Gold poised for a comeback in 2017 — The investment analysts think has the most turnaround potential in 2017 is gold.

The commodity has fallen an annualized 3% and 7% over the past three and five years, respectively. Since hitting an apex at around $1,900 an ounce in September 2011, gold bottomed at $1,050 an ounce in December 2015 and is now in a sustained uptrend. The intraday price of $1136.50 per troy ounce was up $7.70, or 0.68%.

Gold settled at 1136.80, up $7, or 0.62%. Silver and platinum also settled higher on Friday.

Inflationary policies, by the governments of China and the U.S., will encourage speculation, resulting in increased cash flow into electronic traded funds (ETFs) related to gold, according to analysts.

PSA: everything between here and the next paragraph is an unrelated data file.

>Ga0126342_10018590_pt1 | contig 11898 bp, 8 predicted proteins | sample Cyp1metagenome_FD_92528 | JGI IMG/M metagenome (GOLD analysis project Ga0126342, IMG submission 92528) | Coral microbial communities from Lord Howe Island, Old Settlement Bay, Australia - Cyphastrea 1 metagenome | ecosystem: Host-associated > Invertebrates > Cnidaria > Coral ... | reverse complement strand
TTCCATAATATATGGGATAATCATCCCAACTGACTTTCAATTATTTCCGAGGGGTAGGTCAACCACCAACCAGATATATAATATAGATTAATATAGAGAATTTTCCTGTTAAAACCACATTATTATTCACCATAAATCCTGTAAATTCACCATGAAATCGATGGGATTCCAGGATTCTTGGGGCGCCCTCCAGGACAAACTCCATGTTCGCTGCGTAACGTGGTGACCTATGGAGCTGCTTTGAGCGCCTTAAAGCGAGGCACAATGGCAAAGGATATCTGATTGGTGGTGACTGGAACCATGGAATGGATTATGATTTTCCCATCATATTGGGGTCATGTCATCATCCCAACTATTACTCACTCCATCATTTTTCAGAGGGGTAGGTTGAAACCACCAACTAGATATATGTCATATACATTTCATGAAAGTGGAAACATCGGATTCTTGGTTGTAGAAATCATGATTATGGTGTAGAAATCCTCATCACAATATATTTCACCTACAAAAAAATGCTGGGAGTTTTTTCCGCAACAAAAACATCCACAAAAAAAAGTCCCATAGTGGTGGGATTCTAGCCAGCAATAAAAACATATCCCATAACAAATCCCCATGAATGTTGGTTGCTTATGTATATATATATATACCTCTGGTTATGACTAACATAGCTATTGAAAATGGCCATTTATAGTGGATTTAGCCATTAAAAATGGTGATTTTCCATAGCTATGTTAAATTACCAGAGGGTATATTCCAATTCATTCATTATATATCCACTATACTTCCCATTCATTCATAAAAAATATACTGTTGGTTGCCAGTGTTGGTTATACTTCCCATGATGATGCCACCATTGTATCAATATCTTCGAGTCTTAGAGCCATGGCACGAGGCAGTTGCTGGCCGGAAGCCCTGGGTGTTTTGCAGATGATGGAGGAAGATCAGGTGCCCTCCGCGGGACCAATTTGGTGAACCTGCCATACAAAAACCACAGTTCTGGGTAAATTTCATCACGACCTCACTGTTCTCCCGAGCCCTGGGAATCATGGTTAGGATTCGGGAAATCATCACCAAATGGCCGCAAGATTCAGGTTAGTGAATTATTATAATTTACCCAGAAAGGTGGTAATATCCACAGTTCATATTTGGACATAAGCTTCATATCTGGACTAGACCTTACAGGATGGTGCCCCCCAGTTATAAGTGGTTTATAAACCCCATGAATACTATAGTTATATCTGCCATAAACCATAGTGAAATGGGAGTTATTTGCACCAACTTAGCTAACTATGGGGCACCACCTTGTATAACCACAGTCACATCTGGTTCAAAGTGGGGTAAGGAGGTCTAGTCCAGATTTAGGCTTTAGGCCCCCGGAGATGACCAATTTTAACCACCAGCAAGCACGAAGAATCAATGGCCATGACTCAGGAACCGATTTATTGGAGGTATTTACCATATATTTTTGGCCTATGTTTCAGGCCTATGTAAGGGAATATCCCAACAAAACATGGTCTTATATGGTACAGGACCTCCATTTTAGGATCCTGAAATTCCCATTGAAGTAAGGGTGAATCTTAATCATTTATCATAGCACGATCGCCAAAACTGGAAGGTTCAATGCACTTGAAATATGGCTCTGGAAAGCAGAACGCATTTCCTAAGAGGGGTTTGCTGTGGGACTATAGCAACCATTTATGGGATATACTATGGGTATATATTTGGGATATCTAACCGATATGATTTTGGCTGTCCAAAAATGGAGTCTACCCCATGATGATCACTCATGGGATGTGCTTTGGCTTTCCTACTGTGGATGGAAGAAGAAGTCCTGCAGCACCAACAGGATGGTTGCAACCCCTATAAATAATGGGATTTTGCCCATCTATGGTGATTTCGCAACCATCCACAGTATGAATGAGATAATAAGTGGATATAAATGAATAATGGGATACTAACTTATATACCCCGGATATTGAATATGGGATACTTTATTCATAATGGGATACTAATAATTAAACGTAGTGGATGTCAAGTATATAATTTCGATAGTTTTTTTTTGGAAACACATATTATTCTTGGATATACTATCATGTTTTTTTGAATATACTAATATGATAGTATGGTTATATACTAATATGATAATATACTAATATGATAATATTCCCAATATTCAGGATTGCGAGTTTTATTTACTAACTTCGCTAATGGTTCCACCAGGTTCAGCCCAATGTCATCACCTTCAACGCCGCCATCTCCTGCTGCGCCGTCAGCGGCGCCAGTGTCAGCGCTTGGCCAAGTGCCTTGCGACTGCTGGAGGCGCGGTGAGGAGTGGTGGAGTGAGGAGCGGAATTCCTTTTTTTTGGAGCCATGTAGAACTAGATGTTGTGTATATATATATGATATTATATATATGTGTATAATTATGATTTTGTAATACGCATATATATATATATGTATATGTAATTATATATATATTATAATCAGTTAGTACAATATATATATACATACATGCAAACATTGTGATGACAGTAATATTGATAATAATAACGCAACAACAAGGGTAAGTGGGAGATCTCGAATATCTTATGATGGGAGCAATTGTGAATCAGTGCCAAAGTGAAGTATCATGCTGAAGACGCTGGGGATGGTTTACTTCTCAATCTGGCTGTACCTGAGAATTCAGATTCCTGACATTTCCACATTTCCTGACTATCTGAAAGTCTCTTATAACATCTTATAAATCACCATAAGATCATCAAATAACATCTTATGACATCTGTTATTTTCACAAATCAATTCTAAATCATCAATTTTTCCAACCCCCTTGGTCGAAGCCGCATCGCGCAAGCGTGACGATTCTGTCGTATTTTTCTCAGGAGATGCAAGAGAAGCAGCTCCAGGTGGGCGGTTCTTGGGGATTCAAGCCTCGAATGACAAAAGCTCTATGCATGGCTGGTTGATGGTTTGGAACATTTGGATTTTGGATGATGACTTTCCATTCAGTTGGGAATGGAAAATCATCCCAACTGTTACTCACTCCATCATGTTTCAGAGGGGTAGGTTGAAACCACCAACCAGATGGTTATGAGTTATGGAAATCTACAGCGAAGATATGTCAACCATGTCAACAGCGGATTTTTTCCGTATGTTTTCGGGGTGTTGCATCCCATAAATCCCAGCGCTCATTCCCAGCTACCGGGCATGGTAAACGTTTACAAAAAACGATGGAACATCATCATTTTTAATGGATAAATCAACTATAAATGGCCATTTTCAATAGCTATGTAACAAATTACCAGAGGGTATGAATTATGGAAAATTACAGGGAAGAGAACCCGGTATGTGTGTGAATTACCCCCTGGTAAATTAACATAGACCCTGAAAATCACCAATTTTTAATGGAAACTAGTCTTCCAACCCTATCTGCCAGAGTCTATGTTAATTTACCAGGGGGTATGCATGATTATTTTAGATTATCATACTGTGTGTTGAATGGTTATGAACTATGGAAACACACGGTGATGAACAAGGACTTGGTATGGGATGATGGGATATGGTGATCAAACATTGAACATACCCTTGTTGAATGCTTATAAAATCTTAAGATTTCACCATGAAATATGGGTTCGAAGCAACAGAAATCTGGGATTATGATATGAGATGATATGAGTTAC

President-elect Donald Trump’s plans to cut taxes is expected to add trillions of dollars to the country’s debt burden.

The U.S. federal debt is still expected to increase from 77% of U.S. GDP at year-end 2016 to 86%, or about $23 trillion, over the next decade, driven by spending on health care for seniors and children and the indigent and retirement.

Analysts also said that jewlery demand from India and China should regain momentum next year.

According to the World Gold Council, global jewelry demand, which makes up half of annual gold demand, was down 21% year-over-year in the third quarter.

This year’s decline of the Chinese and Indian jewelry markets was caused by complex confluence of events that will not repeat themselves in 2017, including the unexpected loss of Chinese consumer confidence, gold import curbs designed to restrict capital flight, a tax hike on Indian gold imports earlier this year, and a cash crisis in India.

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